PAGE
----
learning to navigate the world, j-bear style

Tag: communication

Odds and Ends

So, mama apparently forgets to write. Here’s some miscellany since when last I sat down and updated here.

The end of January started what I believe is the snowiest 30 days in Boston’s history. Seriously we were/are buried. It just kept coming, storm after storm dropping a foot or more and our town was more than negligent in cleaning up after each hit. J gets uncomfortable when just a smidge of snow gets visibly on his shoes, forget having to hoof through snow that was up to his forehead or higher. He did not play in it, he’s still only now coming around to touching or stomping on some of it. It was hard on all of us, especially he and Brooklyn. Hopefully now the weather will slowly improve into a beautiful spring and this boy and his dog can get outside and enjoy the world as they love to do.


Language has been the biggest change in J in the past months. He is saying a lot of purposeful phrases and incorporating new scripts into his day-to-day life. There’s a lot more “I don’t know!” rather than “NO!” in answer to questions and more importantly, his listening and being able to follow directions is continuing to blossom. He says some great sentences now, none of which I can think of off the top of my head of course, and is very warm and engaging to familiar people. His biggest communicative challenge continues to be extending those skills to people outside his familiar circle but that’s what Brooklyn is there for. She brings the people, he can learn to share his charm with her supporting him.


Speaking of Brooklyn, we had out first and hopefully only major fail season. This weather combined with dietary and timing factors led to some embarrassing situations in two different stores. The uptick of this situation is that I believe I am now an expert pit crew. The downside to these situation is that people are not understanding or kind. The staff at 4 Paws for Ability is fantastic though, one of the head trainers talked me through a few strategies and along with fabulous advice from a dog food expert we seem to have Brookie B handling things a lot better. As the weather warms I am looking forward to more excursions to work on her skills in public. She is fully trained already, mind you, it is our job now to keep her fresh and ready for whatever J may need of her.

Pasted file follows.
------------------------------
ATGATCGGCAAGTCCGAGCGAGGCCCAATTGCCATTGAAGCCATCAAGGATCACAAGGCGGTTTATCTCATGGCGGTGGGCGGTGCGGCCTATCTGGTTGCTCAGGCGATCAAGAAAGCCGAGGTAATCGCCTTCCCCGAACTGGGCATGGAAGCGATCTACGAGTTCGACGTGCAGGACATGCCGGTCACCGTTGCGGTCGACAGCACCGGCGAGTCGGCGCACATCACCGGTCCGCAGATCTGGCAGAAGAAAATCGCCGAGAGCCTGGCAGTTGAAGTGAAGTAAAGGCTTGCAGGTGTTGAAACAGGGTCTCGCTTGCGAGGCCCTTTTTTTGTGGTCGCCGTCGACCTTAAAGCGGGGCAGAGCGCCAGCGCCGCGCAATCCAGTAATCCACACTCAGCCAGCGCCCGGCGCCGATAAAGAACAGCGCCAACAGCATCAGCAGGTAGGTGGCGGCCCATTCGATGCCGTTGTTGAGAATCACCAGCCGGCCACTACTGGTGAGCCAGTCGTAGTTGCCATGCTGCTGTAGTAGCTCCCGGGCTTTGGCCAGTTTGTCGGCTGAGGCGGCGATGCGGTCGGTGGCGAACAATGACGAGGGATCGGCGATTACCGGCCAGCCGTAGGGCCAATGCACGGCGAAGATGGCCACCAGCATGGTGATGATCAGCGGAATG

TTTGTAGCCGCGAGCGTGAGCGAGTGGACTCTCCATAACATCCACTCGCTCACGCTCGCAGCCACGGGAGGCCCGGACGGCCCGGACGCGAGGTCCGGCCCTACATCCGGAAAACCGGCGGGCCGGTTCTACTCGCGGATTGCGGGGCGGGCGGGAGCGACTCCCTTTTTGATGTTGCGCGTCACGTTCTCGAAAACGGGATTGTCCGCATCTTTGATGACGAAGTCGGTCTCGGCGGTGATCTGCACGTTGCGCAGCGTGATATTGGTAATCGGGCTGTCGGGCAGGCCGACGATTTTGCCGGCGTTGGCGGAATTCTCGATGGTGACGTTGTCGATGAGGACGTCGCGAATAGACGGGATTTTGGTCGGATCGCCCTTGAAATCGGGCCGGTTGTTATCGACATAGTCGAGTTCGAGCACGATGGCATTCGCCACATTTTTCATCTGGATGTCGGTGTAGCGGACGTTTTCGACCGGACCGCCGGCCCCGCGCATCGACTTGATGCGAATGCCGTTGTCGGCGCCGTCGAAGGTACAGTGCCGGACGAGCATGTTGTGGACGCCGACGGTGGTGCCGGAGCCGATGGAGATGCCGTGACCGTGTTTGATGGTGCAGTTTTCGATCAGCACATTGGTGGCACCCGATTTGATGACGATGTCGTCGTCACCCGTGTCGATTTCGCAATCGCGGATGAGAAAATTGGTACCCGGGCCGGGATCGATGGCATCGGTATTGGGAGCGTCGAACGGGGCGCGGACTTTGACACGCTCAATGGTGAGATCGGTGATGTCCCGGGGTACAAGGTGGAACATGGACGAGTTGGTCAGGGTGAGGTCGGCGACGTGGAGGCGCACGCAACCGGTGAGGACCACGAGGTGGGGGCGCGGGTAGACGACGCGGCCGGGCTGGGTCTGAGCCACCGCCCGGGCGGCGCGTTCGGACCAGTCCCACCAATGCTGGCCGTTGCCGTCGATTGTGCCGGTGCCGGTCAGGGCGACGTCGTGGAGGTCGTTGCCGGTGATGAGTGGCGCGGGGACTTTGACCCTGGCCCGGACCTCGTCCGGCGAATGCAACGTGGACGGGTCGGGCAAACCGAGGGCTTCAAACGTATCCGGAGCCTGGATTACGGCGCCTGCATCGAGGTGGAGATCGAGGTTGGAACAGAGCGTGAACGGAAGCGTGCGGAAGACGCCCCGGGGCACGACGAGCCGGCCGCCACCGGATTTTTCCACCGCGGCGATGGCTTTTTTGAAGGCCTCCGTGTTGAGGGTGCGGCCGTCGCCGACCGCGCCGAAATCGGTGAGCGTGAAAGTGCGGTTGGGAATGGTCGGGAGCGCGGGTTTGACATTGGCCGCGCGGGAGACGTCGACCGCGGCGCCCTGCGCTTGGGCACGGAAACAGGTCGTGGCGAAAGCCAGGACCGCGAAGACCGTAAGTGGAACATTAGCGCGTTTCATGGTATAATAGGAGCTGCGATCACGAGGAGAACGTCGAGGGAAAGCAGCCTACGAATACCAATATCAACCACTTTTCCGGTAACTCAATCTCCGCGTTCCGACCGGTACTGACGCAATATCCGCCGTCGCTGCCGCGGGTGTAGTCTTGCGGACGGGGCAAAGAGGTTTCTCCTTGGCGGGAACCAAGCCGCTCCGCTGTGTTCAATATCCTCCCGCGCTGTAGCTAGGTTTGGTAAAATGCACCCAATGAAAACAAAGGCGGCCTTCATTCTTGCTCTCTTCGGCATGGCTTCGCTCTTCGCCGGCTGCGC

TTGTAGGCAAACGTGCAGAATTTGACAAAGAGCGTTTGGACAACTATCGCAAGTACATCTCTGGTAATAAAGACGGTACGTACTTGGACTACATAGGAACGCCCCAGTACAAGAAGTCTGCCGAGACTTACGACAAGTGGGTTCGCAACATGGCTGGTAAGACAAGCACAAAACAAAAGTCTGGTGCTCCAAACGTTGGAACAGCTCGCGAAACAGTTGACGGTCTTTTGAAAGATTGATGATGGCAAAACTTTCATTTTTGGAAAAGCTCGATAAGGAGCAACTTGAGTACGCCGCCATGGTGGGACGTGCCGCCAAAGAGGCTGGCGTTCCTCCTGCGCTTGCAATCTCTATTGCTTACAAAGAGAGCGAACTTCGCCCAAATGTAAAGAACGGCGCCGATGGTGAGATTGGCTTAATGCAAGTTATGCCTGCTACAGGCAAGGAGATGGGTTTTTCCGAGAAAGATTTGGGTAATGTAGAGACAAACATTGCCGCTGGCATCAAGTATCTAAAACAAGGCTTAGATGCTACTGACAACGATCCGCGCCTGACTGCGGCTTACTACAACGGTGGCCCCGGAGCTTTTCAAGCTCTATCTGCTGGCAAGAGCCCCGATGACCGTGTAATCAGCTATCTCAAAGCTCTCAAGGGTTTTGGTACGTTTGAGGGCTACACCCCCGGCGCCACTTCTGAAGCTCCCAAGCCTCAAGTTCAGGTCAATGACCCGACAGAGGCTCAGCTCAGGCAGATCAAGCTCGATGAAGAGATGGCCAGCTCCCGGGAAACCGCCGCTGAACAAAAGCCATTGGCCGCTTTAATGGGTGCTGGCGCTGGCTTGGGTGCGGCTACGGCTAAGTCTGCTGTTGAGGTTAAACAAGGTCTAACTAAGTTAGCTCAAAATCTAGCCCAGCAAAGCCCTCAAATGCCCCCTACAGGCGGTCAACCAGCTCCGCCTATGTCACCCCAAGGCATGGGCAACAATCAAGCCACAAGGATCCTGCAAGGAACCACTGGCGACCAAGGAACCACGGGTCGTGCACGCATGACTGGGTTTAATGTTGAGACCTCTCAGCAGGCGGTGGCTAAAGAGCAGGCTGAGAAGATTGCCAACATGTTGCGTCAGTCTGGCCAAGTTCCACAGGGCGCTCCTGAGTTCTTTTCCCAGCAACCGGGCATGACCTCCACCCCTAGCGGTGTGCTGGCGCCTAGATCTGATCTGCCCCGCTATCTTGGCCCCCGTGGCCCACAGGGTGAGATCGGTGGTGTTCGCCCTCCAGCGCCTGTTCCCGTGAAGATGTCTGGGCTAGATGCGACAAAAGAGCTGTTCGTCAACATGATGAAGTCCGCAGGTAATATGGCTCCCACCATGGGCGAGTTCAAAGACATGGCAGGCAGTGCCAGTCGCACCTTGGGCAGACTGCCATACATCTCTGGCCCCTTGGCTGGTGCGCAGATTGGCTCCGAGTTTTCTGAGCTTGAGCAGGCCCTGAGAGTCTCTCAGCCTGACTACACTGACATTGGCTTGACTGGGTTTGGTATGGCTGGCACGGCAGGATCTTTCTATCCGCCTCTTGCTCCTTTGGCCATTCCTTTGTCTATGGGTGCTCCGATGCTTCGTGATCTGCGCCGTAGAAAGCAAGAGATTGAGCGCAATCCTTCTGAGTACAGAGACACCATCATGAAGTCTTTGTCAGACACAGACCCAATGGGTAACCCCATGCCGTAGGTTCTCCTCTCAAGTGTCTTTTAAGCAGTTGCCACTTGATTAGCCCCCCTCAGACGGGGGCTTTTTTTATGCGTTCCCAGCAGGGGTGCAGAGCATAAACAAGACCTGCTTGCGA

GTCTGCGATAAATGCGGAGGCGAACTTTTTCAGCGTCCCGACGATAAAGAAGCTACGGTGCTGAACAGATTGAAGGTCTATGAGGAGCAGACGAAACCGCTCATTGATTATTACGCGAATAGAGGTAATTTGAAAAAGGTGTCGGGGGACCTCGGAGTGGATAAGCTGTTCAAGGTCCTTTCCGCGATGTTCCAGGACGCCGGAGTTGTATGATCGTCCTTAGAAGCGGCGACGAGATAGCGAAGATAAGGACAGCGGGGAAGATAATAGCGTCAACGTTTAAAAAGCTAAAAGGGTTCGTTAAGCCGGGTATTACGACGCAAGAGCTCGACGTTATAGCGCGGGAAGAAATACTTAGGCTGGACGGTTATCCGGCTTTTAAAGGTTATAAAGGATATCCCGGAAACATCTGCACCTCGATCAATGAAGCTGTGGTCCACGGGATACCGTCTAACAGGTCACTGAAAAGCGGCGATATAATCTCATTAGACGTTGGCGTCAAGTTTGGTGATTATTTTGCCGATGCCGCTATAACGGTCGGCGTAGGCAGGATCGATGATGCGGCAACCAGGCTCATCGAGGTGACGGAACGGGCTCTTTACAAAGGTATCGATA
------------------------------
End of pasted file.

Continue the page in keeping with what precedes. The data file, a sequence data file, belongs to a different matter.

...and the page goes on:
J’s birthday is in June and he will be a big 5 years old. Our boy, he is so blessed in terms of clothes and toys. He has everything a little boy could ask for plus a dog. This year, our goal is to make his birthday about giving back. Sure, we will do our usual fun traditions on his birthday but we also would like to fundraise in his name to sponsor a training class at 4 Paws for Ability. Sponsoring a class means you fund their refreshments during training, their training materials and their graduation goodies. Our class was sponsored by one of the area universities and they spoiled us rotten.

Watch this space for further details. Maybe we’ll even be able to sponsor more than one class, time will tell!

But He Talks!

J has a whole lot of words. He learns words by the day, gaining a few here and there in this wonderful effort towards grasping the art of communication. He describes things, he makes curious questions, he even has exclamations that crack me up.

This leaves us in a strange situation.

See, I frequently have to defend the fact that when I describe him, I use the term “nonverbal”. Now, I can understand why some of the static occurs. It’s a misleading term. People confuse “nonverbal” with “mute”.  Nonverbal means “not using words and terms for speech”, which leads to quite a grey area when it comes to J. He has words. However, a lot of those words are not functional.

Conversations with J are very simple. They are not detailed, they are not nuanced. Granted, I am not expecting to discuss the finer points of Plato with my 4-year-old, but we do not get beyond the level of perhaps a 2.5 year old with his speech some days. Other days, we get fantastic statements and great phrases, but they are simple. He is very simple, and very direct, with his words. He does not understand concepts like “hungry”, “thirsty”, “wet”, “dry” but he understands “cereal”, “milk”, and “water”. It has to be concrete and visual to be quickly understood or it is lost.

This is just how it is, and you know… It’s okay. We figure it out, but it’s why he will continue to be noted as nonverbal for the sake of those just meeting him. His language skills when reaching out and interacting to the world outside his closest people is severely limited but he can, and will, try when he is ready and willing to do so.